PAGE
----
If you’re unsure if your Shellac is the right consistency, check how long it takes to dry. I usually thin mine to dry in 15 minutes. A mixture this thin also minimizes drips and brush marks. I rather build up multiple thin layers of shellac, then struggle with 2 or 3 thick layers.

Shellac flakes melting in ethanol

Thinning Homemade Shellac

I love creating my own Shellac because it’s easy and I make small batches as needed to prevent it from sitting around and thickening. If you haven’t tried making your own Shellac yet, here’s an easy recipe to get started.

 

I have little experience with store-bought Shellac due to its high cost in the Netherlands. Therefore, I learned to make my own because a nearby windmill sells top-notch, dewaxed shellac flakes in various colors.

 

From what I have seen, homemade shellac quality is based on the quality of the shellac flakes and denatured alcohol that you use. I personally use Shellac Flakes from De Kat Windmill, and I purchase (in bulk) 99.8% ethanol alcohol to use as my solvent. If you use good quality ingredients, you will get a quality product. Furthermore, buying the ingredients separately often means you save a pretty penny in costs as well.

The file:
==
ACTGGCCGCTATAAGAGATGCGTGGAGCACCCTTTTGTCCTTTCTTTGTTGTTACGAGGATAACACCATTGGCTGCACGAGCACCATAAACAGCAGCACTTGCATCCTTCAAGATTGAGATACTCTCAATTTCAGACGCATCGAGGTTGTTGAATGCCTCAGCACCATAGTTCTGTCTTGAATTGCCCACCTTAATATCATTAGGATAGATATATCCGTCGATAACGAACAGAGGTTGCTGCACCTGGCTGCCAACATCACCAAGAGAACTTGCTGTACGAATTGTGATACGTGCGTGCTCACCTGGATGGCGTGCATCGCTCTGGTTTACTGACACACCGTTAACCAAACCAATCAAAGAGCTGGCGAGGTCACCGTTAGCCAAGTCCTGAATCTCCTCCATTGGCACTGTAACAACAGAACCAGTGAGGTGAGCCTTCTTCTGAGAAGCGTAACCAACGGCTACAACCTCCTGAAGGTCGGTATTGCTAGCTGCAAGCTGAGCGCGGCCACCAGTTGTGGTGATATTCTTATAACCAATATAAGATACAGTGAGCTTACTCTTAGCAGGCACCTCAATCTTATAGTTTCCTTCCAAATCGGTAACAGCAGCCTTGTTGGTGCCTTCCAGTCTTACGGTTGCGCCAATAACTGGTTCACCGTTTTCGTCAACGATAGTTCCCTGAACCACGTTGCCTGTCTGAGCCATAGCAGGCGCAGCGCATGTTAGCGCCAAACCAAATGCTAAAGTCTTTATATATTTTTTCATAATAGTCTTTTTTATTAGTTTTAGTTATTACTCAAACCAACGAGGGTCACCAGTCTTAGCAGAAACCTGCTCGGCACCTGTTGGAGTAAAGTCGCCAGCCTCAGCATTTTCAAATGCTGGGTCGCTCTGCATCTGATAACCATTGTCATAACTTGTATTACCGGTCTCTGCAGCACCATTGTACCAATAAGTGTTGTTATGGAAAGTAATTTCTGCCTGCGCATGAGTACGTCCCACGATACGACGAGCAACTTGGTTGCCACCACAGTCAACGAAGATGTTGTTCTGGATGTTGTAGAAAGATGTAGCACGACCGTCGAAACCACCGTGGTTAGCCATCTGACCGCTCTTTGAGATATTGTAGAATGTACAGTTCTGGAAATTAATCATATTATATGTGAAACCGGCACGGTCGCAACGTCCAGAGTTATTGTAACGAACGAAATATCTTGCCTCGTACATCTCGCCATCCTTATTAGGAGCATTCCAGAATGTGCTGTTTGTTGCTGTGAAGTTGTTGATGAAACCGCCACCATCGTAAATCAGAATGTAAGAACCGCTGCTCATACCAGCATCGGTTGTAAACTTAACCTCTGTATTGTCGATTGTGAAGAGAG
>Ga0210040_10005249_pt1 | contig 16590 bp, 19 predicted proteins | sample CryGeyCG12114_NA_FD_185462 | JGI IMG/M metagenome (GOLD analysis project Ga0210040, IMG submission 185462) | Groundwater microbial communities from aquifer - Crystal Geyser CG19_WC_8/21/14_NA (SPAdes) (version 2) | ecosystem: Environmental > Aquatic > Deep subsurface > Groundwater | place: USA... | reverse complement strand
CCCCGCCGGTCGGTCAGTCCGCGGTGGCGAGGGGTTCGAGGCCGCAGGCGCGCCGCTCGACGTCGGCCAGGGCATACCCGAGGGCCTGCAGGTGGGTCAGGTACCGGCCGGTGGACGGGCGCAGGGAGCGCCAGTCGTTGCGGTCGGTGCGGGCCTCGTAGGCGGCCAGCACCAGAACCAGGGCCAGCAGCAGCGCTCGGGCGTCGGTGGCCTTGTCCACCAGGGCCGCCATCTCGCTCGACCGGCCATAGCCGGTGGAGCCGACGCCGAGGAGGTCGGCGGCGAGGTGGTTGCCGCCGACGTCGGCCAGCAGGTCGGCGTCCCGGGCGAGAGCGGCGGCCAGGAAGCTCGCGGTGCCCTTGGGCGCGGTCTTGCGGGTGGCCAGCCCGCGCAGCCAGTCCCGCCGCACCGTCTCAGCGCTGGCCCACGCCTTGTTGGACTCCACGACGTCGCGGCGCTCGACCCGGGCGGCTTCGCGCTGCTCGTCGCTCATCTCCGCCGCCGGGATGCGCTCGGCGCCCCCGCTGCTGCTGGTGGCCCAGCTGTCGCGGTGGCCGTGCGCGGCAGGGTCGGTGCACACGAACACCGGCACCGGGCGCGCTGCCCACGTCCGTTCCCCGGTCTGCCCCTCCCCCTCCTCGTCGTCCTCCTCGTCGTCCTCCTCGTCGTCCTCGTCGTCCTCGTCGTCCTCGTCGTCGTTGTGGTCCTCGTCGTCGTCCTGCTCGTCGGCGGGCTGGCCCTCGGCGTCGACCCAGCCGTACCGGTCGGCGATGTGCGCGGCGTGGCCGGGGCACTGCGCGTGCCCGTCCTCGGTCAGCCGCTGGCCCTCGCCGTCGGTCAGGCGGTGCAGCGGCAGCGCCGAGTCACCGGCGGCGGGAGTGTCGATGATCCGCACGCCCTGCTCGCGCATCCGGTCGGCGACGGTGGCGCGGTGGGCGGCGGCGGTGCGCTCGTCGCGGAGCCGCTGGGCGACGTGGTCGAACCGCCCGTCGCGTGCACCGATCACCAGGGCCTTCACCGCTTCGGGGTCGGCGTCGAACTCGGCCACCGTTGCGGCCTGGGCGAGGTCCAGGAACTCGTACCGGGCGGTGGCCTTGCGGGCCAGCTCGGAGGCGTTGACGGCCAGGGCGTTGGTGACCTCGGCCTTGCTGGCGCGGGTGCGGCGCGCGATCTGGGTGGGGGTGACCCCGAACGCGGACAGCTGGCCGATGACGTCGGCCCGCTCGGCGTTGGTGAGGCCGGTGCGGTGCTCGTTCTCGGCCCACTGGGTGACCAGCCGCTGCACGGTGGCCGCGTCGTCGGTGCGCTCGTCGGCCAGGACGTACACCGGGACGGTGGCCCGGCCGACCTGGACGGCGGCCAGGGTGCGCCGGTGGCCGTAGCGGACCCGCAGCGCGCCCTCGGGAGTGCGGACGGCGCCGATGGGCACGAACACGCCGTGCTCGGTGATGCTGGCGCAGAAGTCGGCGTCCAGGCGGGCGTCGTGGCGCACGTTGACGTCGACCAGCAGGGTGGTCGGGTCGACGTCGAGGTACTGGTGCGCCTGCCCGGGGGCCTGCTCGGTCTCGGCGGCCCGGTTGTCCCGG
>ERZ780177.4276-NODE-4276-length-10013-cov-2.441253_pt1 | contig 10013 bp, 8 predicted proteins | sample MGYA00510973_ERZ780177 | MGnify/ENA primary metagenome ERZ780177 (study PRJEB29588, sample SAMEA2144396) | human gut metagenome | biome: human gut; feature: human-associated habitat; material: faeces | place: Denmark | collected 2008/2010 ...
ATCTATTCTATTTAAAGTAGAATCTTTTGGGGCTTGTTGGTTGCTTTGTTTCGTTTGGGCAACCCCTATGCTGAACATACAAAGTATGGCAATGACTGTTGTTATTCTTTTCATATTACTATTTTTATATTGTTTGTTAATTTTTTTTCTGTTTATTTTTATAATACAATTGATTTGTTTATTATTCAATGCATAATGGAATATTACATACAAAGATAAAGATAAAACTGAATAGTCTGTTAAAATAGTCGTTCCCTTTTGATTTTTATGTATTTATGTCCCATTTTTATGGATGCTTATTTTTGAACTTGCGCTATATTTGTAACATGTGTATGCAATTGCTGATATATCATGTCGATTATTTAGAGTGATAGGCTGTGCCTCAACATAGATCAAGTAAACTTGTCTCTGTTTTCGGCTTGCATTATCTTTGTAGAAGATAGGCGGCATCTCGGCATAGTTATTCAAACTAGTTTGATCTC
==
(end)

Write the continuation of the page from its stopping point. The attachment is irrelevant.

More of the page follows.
How to make your own shellac - tools required

Process of thinning homemade Shellac

The process is easy. Just add more solvent to your existing Shellac mixture and mix. It’s really simple. Remember the proportions of flakes and alcohol you used, and add approximately 10% more of the original alcohol.

 

So, say that your Shellac was mixed with 100 grams of ethanol alcohol; consider adding 10 grams more and mixing. Test out how smoothly the Shellac brushes now. If you are unsatisfied, add an additional 10 grams or 10% more alcohol. Adding small amounts at a time minimises the risk of over-thinning.

Veneer on a cabinet door front with shellac finish

There are a few common mistakes people make when thinning Shellac that can lead to a poor finish. Firstly, thinning the Shellac too much. This can make the Shellac too runny, causing it to pool and lead to an uneven finish on your project. It’s essential to find the right balance – thin enough to brush correctly but not so thin that it pools and drips everywhere.